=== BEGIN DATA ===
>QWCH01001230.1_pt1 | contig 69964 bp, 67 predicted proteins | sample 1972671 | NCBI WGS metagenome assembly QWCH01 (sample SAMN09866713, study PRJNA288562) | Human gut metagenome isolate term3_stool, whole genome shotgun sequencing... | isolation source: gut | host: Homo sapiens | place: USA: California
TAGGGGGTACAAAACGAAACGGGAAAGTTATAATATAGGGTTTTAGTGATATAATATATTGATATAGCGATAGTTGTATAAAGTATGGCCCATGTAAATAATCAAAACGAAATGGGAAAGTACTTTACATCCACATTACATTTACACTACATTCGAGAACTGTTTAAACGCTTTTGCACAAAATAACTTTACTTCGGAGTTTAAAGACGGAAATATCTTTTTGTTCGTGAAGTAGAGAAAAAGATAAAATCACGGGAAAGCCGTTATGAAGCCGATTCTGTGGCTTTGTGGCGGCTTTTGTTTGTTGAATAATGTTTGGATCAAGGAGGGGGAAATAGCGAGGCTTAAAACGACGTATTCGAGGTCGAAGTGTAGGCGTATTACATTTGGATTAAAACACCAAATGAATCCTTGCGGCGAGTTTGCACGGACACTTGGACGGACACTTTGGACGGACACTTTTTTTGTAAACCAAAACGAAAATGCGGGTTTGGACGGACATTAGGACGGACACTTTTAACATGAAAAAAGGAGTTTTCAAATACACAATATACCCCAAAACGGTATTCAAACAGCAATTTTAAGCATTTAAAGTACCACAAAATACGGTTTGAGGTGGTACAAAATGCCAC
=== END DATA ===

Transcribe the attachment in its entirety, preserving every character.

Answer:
>QWCH01001230.1_pt1 | contig 69964 bp, 67 predicted proteins | sample 1972671 | NCBI WGS metagenome assembly QWCH01 (sample SAMN09866713, study PRJNA288562) | Human gut metagenome isolate term3_stool, whole genome shotgun sequencing... | isolation source: gut | host: Homo sapiens | place: USA: California
TAGGGGGTACAAAACGAAACGGGAAAGTTATAATATAGGGTTTTAGTGATATAATATATTGATATAGCGATAGTTGTATAAAGTATGGCCCATGTAAATAATCAAAACGAAATGGGAAAGTACTTTACATCCACATTACATTTACACTACATTCGAGAACTGTTTAAACGCTTTTGCACAAAATAACTTTACTTCGGAGTTTAAAGACGGAAATATCTTTTTGTTCGTGAAGTAGAGAAAAAGATAAAATCACGGGAAAGCCGTTATGAAGCCGATTCTGTGGCTTTGTGGCGGCTTTTGTTTGTTGAATAATGTTTGGATCAAGGAGGGGGAAATAGCGAGGCTTAAAACGACGTATTCGAGGTCGAAGTGTAGGCGTATTACATTTGGATTAAAACACCAAATGAATCCTTGCGGCGAGTTTGCACGGACACTTGGACGGACACTTTGGACGGACACTTTTTTTGTAAACCAAAACGAAAATGCGGGTTTGGACGGACATTAGGACGGACACTTTTAACATGAAAAAAGGAGTTTTCAAATACACAATATACCCCAAAACGGTATTCAAACAGCAATTTTAAGCATTTAAAGTACCACAAAATACGGTTTGAGGTGGTACAAAATGCCAC